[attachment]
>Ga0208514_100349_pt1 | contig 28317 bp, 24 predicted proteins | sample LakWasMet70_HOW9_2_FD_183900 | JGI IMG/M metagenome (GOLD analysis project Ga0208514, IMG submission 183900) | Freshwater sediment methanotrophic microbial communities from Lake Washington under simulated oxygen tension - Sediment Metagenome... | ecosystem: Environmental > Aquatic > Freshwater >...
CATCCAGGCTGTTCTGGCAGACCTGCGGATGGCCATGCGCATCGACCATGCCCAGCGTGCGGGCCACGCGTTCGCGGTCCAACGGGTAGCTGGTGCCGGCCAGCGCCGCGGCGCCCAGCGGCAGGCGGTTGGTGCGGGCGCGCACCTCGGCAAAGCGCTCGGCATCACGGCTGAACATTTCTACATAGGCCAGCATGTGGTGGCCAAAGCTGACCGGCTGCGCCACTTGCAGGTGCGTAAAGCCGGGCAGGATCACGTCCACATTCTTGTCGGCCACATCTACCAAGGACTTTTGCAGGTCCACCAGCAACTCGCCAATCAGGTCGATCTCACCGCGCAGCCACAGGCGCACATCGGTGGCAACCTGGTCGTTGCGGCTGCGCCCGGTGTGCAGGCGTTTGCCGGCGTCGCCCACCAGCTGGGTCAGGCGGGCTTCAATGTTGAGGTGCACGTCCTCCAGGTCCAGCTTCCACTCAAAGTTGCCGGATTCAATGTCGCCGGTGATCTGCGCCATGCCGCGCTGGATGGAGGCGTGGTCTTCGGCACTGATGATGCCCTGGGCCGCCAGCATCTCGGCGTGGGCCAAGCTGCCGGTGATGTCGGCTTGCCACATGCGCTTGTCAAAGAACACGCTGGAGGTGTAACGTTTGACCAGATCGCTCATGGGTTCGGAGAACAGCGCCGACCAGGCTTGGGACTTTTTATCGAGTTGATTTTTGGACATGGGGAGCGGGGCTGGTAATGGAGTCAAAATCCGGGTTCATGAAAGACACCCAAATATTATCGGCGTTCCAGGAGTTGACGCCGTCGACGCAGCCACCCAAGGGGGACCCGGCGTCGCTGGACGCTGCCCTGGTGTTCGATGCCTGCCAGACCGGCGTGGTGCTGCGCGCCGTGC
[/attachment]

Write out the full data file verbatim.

>Ga0208514_100349_pt1 | contig 28317 bp, 24 predicted proteins | sample LakWasMet70_HOW9_2_FD_183900 | JGI IMG/M metagenome (GOLD analysis project Ga0208514, IMG submission 183900) | Freshwater sediment methanotrophic microbial communities from Lake Washington under simulated oxygen tension - Sediment Metagenome... | ecosystem: Environmental > Aquatic > Freshwater >...
CATCCAGGCTGTTCTGGCAGACCTGCGGATGGCCATGCGCATCGACCATGCCCAGCGTGCGGGCCACGCGTTCGCGGTCCAACGGGTAGCTGGTGCCGGCCAGCGCCGCGGCGCCCAGCGGCAGGCGGTTGGTGCGGGCGCGCACCTCGGCAAAGCGCTCGGCATCACGGCTGAACATTTCTACATAGGCCAGCATGTGGTGGCCAAAGCTGACCGGCTGCGCCACTTGCAGGTGCGTAAAGCCGGGCAGGATCACGTCCACATTCTTGTCGGCCACATCTACCAAGGACTTTTGCAGGTCCACCAGCAACTCGCCAATCAGGTCGATCTCACCGCGCAGCCACAGGCGCACATCGGTGGCAACCTGGTCGTTGCGGCTGCGCCCGGTGTGCAGGCGTTTGCCGGCGTCGCCCACCAGCTGGGTCAGGCGGGCTTCAATGTTGAGGTGCACGTCCTCCAGGTCCAGCTTCCACTCAAAGTTGCCGGATTCAATGTCGCCGGTGATCTGCGCCATGCCGCGCTGGATGGAGGCGTGGTCTTCGGCACTGATGATGCCCTGGGCCGCCAGCATCTCGGCGTGGGCCAAGCTGCCGGTGATGTCGGCTTGCCACATGCGCTTGTCAAAGAACACGCTGGAGGTGTAACGTTTGACCAGATCGCTCATGGGTTCGGAGAACAGCGCCGACCAGGCTTGGGACTTTTTATCGAGTTGATTTTTGGACATGGGGAGCGGGGCTGGTAATGGAGTCAAAATCCGGGTTCATGAAAGACACCCAAATATTATCGGCGTTCCAGGAGTTGACGCCGTCGACGCAGCCACCCAAGGGGGACCCGGCGTCGCTGGACGCTGCCCTGGTGTTCGATGCCTGCCAGACCGGCGTGGTGCTGCGCGCCGTGC